We also ensure we are as available on the researchers’ speed dials as they are for us. We have helped facilitate access to research participants, made connections to sport system partners, supported the development of resources and continually look for other ways to put their research findings into practice.
Dr. Amy Latimer-Cheung, a researcher at Queen’s University and the Canadian Disability Participation Project highlighted how relationships with practitioners have supported their work. She noted, “Quite simply, our partnership with CPC has enhanced the impact of our research. It ensures we are asking the right research questions and creates opportunity for direct and immediate use of our research findings.”
What’s Up Next?
As we look ahead into 2020, opportunities to collaborate with researchers will continue to be explored and expanded. We know many of the CPC’s questions about developing a stronger system to support Para athletes are shared by other stakeholders in the para sport community.
Wayne Lomas, Associate Director of High Performance at Swimming Canada believes in the importance of research for their organization. “Research plays a critical role in our endeavour to improve. Within Swimming Canada’s Paralympic Program, we take a two-pronged approach to research, tackling the challenges that can help our swimmers and coaches in Tokyo while at the same time looking for answers to enhance and strengthen our system for the long term. We are fortunate to have great partnerships facilitated through the CPC with academic institutions, applied scientists and our Canadian Olympic and Paralympic Sport Institute Network (COPSIN) partners, especially at Institut National du Sport du Québec and the Canadian Sport Institute Calgary.”
One of our bigger questions relates to how we can create spaces to connect and share knowledge and research across the sector to support our membership and the broader Paralympic community. The Paralympic sport system is rapidly evolving and building the capacities of organizations and individuals through knowledge is key to ensuring sustainability of our sport system and quality experiences/opportunities for individuals with a disability. We look forward to the next steps in our research journey and are always happy to share any lessons learned!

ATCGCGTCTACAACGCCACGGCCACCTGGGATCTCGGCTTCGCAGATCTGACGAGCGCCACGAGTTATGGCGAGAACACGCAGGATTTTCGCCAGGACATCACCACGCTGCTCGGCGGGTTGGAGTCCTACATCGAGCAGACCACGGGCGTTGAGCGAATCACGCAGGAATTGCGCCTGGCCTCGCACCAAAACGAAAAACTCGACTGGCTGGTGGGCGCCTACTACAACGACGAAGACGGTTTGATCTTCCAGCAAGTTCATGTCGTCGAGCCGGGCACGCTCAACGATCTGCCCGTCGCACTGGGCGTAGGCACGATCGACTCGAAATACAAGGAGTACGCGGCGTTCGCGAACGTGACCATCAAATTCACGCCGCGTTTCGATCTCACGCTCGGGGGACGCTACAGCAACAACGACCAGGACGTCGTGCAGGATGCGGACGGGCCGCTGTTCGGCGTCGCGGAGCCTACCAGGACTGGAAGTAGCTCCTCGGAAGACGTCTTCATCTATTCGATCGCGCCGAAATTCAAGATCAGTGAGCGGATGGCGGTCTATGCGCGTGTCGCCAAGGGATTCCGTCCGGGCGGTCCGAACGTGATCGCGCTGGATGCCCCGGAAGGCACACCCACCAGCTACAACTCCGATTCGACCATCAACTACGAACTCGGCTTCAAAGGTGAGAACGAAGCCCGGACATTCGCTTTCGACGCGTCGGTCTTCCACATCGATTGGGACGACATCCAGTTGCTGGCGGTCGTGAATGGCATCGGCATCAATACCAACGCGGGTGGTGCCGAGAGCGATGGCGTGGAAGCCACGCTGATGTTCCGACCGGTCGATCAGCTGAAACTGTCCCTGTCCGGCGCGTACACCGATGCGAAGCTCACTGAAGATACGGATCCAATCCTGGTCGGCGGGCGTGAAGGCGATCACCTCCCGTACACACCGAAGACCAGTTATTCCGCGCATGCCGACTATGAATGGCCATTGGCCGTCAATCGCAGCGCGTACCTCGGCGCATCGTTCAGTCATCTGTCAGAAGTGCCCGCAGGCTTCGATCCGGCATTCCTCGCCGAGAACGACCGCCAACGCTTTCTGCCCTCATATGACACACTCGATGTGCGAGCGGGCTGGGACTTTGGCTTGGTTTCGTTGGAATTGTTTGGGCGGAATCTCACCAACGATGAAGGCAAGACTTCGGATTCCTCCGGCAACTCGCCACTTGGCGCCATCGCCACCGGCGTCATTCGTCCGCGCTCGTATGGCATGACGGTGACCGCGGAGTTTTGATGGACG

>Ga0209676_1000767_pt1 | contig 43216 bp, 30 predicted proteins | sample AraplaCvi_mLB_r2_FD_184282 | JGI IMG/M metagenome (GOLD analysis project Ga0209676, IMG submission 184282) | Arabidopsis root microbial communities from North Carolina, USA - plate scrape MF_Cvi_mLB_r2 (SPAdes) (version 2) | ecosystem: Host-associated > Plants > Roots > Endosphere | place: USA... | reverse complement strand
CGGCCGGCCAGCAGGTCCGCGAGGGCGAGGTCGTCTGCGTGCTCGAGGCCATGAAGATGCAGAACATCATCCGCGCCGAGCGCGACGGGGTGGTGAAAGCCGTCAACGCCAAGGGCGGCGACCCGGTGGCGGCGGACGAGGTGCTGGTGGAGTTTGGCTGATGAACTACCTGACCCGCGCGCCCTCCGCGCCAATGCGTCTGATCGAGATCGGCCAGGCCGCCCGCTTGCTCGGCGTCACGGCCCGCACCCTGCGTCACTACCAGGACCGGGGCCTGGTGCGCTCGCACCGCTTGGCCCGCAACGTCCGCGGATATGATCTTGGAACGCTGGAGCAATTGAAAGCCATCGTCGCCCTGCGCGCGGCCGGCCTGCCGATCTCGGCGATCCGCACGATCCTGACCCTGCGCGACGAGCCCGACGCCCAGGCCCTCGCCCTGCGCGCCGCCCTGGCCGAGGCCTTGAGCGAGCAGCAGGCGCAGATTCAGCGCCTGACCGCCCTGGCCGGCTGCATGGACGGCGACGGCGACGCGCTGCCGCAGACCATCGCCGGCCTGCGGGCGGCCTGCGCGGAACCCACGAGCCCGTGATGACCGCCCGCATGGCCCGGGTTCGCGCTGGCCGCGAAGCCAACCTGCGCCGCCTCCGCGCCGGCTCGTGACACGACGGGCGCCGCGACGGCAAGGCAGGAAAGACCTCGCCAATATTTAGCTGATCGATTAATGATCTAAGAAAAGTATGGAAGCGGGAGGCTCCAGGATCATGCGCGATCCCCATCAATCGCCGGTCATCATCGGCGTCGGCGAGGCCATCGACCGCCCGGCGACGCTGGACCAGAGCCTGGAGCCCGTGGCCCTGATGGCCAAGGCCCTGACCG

About the Author(s)
Jenn Bruce is the Senior Coordinator of Paralympic Pathways at the Canadian Paralympic Committee. Working with a variety of partners, she leads and contributes to several initiatives aimed at developing a sustainable Paralympic sport system. She is a former varsity field hockey player who now spends her free time hiking, biking, swimming and golfing.
Jenny Davey is the Manager of Paralympic Pathways at the Canadian Paralympic Committee. She holds a Masters in Psychology and Pedagogy of Physical Activity and Sport from the University of Ottawa, and her previous experience also includes time spent as a high school teacher and para sailing coach.
The information presented in SIRC blogs and SIRCuit articles is accurate and reliable as of the date of publication. Developments that occur after the date of publication may impact the current accuracy of the information presented in a previously published blog or article.